A speech we can read on the Internet is Nick Clegg’s to the Lib Dem party conference in 2008. I still reckon it’s one of the most significant that a party leader has delivered in recent years, if only because it encapsulated what Clegg did to his party: turning it from an organisation of the centre-left to one of the centre-right. There’s a lot in there about how Government wastes money. There’s a whole section about how spending should be cut to fund tax cuts. This is the Clegg who would soon be comfortable talking of “savage cuts”, and whose party would castigate the Tories – I’ll repeat that, the Tories – for not being tough enough on spending.
I mention this now because of how it differs from Clegg’s remarks yesterday. Referring back to David Cameron’s speech this week – and its suggestion that “we need to do more with less … permanently” – the Lib Dem leader claimed that the Tories are ideologically bent on “an indefinite period of austerity and diminishing public services”. As he put it, “On the Right of British politics, you’ve got a view that says, ‘It’s good to cut for cutting’s sake.’” He did make sure to criticise the opposite tendency, held by Labour, towards “unsustainable borrowing and spending”, but the tonal contrast with that 2008 speech was still striking. Clegg was caricaturing Cameron’s call for a “leaner, more efficient state”, and then attacking the caricature.
So what’s changed between 2008 and now? Why, Coalition, of course. So that his party aren’t subsumed by the Tories, nor dismantled by the electorate in 2015, Clegg is doing everything he can to differentiate his party from their partners in Government. And if that means painting himself as a middle-of-the-road cutter compared to the Tories’ delirious fast-lane fly-boys, then so be it.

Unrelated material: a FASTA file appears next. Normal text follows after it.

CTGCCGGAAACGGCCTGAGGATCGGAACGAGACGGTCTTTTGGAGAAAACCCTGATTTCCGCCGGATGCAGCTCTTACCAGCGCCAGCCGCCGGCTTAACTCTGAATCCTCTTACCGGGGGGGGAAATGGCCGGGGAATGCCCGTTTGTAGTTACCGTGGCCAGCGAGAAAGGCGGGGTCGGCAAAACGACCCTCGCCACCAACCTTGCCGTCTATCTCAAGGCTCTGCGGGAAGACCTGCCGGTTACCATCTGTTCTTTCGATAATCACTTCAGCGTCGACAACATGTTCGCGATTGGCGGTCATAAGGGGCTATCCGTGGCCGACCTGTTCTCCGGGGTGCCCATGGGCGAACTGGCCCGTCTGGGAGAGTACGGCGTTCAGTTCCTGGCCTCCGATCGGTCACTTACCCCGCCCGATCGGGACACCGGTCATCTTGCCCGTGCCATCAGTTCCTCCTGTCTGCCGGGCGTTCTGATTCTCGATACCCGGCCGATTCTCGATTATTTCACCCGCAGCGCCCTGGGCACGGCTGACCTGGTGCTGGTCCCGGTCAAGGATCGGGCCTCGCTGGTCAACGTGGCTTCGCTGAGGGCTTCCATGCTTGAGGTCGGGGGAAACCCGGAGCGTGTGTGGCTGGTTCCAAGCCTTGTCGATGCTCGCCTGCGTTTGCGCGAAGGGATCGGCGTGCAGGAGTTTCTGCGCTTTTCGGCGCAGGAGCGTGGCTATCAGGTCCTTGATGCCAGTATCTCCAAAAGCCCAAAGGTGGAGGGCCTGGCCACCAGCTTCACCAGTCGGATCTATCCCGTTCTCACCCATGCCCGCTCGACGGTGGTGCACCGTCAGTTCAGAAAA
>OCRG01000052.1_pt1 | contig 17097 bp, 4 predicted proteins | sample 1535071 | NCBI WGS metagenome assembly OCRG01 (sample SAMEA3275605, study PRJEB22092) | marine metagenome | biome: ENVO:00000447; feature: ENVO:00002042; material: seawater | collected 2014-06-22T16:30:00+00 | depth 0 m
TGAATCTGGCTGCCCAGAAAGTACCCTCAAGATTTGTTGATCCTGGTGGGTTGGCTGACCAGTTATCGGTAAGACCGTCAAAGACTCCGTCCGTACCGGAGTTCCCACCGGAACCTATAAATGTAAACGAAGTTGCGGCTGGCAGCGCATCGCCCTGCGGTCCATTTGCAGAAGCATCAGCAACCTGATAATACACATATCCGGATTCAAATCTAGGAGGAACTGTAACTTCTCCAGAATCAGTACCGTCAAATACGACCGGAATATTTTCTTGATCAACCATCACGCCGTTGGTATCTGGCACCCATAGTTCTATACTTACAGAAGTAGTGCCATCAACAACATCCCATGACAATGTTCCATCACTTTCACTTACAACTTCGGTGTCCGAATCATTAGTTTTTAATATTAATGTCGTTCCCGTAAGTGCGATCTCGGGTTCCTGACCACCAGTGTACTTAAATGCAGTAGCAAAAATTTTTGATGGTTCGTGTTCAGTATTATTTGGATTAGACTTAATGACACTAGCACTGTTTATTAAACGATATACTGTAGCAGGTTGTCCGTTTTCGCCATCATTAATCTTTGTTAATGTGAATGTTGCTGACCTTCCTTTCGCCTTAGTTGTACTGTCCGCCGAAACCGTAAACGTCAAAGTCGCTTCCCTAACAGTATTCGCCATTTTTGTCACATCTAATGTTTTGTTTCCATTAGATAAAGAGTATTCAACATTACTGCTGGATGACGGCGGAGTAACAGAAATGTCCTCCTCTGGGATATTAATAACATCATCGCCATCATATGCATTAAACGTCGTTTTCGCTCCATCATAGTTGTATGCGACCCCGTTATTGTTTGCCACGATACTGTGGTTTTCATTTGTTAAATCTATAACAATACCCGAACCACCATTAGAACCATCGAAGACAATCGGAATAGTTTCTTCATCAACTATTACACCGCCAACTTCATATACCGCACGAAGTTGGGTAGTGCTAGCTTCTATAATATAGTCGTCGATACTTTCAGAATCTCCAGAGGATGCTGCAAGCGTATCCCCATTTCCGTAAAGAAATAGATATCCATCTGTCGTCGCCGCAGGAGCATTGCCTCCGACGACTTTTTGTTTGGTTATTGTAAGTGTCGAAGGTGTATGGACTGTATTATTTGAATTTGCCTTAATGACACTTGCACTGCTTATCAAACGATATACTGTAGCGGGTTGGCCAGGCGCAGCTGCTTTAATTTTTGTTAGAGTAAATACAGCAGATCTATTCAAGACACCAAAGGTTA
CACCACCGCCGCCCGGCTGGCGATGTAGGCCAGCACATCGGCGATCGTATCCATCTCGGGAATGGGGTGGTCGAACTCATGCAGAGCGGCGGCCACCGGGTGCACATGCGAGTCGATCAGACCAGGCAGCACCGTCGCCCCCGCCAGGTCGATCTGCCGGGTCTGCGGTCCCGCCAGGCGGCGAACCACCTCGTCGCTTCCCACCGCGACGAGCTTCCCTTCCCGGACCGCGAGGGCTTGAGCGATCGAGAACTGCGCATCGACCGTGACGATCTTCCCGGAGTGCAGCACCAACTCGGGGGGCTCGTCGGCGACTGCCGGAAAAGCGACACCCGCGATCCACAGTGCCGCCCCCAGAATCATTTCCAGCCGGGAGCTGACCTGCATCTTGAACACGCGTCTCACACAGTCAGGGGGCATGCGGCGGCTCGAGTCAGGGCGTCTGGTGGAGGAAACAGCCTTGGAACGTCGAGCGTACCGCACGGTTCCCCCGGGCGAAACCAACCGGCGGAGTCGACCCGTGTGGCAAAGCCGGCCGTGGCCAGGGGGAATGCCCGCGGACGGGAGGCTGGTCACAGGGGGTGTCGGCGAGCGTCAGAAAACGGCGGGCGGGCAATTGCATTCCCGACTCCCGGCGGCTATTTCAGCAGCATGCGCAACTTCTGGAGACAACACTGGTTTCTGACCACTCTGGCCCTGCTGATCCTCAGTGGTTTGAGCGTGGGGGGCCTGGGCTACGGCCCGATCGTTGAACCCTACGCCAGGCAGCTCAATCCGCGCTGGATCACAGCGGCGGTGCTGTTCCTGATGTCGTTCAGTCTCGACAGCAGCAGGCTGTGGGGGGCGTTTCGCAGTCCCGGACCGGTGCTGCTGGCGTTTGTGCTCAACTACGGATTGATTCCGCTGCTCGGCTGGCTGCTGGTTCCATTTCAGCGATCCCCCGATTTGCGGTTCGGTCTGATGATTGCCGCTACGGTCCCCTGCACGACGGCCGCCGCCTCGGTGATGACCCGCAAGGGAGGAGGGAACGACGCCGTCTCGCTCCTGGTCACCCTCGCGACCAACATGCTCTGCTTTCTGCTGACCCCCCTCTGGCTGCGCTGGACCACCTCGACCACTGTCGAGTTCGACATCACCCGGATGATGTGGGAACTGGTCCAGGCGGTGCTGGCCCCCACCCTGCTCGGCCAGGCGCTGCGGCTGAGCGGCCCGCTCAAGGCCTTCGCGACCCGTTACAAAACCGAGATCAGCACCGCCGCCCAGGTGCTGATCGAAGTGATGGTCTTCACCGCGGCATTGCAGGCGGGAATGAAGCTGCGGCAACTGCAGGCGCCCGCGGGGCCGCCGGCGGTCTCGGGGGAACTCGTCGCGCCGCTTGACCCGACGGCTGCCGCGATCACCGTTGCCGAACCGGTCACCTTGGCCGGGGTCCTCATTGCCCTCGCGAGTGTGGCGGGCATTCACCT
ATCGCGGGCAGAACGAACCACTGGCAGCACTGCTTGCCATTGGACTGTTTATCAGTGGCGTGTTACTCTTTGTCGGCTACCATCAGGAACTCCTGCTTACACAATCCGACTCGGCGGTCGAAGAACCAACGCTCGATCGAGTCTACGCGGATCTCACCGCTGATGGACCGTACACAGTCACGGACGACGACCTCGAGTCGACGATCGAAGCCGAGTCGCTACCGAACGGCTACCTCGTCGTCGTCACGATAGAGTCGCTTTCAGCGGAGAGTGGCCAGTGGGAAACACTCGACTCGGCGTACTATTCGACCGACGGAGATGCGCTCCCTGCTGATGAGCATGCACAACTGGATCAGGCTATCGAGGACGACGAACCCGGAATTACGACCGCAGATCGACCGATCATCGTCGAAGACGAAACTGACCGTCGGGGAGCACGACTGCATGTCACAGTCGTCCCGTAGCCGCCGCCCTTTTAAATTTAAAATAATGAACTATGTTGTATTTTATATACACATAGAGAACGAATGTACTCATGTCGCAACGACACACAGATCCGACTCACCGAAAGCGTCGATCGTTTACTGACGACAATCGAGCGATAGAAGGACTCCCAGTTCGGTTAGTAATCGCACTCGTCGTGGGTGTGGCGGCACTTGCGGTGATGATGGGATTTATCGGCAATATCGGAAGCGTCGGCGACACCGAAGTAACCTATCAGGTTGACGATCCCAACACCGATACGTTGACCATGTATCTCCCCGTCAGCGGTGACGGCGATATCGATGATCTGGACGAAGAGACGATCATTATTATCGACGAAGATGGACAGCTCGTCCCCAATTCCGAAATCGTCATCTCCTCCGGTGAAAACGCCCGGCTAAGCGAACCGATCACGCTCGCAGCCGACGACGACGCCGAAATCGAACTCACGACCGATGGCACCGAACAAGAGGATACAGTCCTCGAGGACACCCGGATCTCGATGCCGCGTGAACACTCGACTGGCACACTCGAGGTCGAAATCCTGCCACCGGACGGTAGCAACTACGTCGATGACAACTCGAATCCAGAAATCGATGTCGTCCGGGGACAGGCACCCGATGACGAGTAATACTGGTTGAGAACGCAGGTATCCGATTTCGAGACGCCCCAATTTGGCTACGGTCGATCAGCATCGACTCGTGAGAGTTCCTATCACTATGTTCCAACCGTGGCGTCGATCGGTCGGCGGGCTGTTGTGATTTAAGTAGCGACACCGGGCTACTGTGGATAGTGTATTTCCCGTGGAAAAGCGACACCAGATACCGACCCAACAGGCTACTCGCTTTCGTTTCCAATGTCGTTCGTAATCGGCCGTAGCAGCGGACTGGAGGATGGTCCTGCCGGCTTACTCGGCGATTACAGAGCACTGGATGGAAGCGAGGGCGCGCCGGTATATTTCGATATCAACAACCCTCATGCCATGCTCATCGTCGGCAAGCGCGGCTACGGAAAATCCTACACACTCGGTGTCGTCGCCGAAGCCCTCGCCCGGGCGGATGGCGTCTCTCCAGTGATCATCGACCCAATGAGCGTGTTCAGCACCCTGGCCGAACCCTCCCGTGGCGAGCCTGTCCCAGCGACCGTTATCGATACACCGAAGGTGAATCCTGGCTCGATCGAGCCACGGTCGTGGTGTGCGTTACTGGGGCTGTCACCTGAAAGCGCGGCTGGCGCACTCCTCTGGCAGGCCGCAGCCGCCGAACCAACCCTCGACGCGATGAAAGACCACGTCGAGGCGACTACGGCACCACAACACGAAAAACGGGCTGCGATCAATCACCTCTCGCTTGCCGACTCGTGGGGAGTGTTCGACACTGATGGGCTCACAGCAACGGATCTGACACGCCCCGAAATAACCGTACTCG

It’s all part of what Tim Montgomerie recently portrayed as Lib Dem mudslinging in his column for the Times (£). In truth, mud has been slung in both directions, but the difference is that the Lib Dems have a more deliberate and concerted attack. They are, by their account, the nice ones in Government stopping the nasty ones doing all their nasty work. But what is the Tories’ account of the Lib Dems? Are Clegg & Co. the unreliable ones? The obstructive ones? The childish ones? Speak to any Conservative politician, and one or more of these attacks will often come up – but none of them have been pushed forward with any consistency.
This isn’t to say that the Tories should develop a sustained attack on the Lib Dems, at least not this far from the election – that would imperil the cohesion of the Coalition, and make another far less likely in the event of another hung parliament. But a solid defence would be a start, particularly against this new spin on familiar material. The Tory leadership used to be very good at highlighting areas of government waste and how they had cut them; which is a practice they should disinter, even if it is more difficult three years into power. They should also talk more frequently about those areas where better public services have been delivered for less.
But, above all, they should avoid giving succour to Clegg’s arguments, and come across as humans rather than as accountants with whips. In presentational terms, that means more speeches like Cameron’s to the 2009 party conference – which is, yes, a bit more difficult to find online now.